Microsoft Corp to acquire Skype SA for $8.5 billion
Microsoft Corp said on Tuesday that it has agreed to buy popular Internet telephone service Skype SA for $8.5 billion in the biggest deal in the software maker’s 36-year history. A killer app for the netUpdated: May 11, 2011 02:10 IST
Microsoft Corp said on Tuesday that it has agreed to buy popular Internet telephone service Skype SA for $8.5 billion in the biggest deal in the software maker’s 36-year history.
Buying Skype would give Microsoft a potentially valuable communications tool as it tries to become a bigger force on the Internet and in the increasingly important smartphone market.
Microsoft said it will marry Skype’s functions to its Xbox game console, Outlook email programme and Windows smartphones. The company said it will continue to support Skype on other software platforms.
The sellers include eBay Inc. and private equity firms Silver Lake and Andreessen Horowitz.
About 170 million people log in to Skype’s services every month, though not all of them make calls. Skype users made 207 billion minutes of voice and video calls last year.Most people use Skype’s free calling services, which has made it difficult for the service to make money since entrepreneurs Niklas Zennstrom and Janus Friis started the company in 2003. An average of about 8.8 million customers per month, or just over 1% of the user base, pay to use Skype services.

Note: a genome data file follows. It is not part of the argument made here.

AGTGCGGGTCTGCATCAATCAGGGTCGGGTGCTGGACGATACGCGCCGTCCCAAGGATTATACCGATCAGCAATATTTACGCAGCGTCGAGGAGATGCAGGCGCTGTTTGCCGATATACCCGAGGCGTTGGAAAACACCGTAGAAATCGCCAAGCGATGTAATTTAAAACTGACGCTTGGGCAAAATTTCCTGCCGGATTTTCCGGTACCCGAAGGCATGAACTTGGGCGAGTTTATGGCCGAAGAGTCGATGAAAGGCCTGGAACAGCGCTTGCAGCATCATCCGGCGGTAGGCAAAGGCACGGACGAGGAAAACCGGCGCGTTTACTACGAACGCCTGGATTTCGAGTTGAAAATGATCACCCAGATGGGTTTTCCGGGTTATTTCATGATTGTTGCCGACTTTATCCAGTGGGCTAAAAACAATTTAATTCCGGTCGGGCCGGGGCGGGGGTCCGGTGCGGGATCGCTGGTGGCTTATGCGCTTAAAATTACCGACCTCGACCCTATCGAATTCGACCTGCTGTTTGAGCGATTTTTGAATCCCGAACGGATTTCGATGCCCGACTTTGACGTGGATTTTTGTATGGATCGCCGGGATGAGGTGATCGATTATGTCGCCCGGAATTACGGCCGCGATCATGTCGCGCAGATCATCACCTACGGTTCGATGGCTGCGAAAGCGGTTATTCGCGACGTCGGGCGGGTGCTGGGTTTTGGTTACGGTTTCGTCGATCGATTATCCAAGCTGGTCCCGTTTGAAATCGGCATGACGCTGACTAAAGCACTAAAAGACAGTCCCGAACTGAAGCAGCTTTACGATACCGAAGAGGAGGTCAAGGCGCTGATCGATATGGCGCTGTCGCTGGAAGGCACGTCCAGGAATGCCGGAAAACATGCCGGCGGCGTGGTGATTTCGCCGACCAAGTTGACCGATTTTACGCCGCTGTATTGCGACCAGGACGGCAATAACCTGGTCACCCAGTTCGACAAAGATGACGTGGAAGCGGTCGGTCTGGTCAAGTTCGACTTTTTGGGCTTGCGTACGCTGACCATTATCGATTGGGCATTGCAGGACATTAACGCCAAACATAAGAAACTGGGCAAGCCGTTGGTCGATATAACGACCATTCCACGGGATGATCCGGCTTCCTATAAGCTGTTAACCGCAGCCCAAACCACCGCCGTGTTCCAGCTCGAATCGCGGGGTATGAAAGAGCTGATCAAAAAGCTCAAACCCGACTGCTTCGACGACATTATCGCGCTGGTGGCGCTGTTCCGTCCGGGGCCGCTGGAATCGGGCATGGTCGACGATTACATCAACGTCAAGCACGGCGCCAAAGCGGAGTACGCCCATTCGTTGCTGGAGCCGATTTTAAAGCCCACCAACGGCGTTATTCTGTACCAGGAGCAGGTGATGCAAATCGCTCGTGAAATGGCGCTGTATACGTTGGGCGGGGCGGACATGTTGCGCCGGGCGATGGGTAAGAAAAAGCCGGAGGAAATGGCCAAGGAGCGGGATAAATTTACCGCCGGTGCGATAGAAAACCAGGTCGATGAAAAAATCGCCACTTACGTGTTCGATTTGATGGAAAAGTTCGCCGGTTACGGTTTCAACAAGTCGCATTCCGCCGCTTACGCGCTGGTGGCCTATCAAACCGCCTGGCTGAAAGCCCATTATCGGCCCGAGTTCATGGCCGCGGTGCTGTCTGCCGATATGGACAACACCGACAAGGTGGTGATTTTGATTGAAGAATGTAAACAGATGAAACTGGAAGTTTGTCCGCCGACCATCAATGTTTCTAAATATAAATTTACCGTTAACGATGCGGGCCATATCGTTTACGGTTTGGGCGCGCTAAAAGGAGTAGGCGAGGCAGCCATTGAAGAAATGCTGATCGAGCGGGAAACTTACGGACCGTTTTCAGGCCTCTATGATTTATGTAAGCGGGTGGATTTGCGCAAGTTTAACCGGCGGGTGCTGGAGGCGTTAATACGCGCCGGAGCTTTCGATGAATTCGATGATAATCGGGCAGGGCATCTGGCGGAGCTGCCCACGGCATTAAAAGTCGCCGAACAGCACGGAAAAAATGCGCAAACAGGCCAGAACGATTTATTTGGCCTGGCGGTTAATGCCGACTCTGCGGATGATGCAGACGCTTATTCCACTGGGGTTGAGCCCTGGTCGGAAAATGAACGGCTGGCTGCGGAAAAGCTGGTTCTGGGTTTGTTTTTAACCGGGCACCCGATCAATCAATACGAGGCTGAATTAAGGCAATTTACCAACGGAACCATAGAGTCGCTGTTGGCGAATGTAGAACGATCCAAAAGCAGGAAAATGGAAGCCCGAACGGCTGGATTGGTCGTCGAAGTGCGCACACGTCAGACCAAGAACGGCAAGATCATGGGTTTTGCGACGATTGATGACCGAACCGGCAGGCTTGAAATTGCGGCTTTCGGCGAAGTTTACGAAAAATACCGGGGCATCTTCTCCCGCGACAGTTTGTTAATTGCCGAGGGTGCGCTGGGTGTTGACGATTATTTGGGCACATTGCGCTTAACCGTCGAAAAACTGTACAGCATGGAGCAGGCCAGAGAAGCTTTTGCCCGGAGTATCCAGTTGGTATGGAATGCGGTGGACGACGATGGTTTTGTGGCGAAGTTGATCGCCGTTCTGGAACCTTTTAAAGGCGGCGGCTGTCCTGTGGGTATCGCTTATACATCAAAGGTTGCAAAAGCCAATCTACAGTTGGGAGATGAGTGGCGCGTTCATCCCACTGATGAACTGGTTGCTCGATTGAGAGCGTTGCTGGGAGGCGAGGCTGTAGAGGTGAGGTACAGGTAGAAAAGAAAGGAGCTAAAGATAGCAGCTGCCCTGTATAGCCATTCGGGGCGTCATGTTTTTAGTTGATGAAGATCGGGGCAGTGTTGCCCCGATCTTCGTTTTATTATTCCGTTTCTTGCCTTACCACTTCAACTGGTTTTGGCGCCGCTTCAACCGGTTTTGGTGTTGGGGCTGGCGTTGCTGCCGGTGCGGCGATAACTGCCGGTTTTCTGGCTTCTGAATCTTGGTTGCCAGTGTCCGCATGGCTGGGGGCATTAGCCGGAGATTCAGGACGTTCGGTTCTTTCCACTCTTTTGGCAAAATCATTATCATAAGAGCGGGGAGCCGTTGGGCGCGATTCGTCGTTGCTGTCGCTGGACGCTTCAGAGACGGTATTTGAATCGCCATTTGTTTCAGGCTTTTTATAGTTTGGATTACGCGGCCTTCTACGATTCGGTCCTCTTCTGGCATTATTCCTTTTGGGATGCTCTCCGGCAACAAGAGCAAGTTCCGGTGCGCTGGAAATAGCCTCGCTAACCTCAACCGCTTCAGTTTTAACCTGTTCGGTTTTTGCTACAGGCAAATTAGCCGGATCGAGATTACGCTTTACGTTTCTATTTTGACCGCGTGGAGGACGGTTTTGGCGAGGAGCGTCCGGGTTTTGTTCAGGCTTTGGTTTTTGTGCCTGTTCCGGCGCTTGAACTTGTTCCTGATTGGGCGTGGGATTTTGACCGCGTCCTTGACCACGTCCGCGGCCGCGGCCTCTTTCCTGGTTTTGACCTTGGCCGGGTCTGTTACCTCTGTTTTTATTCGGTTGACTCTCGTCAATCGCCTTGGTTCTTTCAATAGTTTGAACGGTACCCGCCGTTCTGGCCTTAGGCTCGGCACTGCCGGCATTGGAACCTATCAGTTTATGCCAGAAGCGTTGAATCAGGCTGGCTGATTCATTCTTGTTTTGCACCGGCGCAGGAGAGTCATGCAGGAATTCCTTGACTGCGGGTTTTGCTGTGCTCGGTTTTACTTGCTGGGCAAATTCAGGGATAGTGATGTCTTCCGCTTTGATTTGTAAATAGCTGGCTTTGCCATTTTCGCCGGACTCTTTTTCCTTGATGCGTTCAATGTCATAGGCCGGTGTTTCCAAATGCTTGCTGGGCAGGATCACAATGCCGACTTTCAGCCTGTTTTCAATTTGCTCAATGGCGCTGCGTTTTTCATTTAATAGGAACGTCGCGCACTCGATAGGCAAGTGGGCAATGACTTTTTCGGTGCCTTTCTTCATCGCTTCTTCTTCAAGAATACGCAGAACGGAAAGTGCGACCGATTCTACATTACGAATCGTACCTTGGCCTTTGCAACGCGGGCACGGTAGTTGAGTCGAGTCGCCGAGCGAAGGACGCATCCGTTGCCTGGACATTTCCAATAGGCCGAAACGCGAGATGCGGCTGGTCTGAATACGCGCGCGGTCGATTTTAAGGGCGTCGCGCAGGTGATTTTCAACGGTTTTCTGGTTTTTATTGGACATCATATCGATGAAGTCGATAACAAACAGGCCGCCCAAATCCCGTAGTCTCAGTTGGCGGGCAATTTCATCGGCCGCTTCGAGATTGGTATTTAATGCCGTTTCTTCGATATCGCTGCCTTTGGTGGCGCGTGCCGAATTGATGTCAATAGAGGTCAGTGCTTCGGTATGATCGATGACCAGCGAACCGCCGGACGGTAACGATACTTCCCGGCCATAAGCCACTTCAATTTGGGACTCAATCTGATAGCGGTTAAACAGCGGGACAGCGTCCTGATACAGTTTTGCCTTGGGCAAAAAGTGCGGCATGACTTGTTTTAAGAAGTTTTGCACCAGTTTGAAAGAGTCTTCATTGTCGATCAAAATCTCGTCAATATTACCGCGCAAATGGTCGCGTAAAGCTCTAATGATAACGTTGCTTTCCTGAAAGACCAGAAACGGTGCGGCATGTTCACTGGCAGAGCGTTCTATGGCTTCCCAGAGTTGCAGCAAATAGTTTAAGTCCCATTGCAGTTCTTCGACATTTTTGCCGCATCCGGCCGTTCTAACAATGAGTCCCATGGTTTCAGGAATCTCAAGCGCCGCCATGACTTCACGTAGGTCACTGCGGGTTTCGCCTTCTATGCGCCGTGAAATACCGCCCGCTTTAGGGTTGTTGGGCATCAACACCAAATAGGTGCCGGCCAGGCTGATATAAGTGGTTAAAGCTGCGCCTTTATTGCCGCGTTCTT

Skype lost $7 million on revenue of $860 million last year, according to papers that the company has filed since announcing its intentions last summer to launch an initial public offering (IPO) of stock. The IPO was later put on hold. Skype’s long-term debt, net of cash, was $543,883 at the end of 2010.
The Skype takeover tops Microsoft's biggest previous acquisition of a $6-billion purchase of the online ad service aQuantive in 2007.
Microsoft said Skype will become a new business division headed by Skype CEO Tony Bates, who will report directly to Steve Ballmer.
Although it makes billions from its computer software, Microsoft has been accustomed to losing money on the Internet in a mostly futile attempt to catch up to Google in the online search market. Microsoft had made a $47.5-billion bid to buy Yahoo three years ago, but withdrew the offer after Yahoo balked. Yahoo is now worth about half of what Microsoft offered.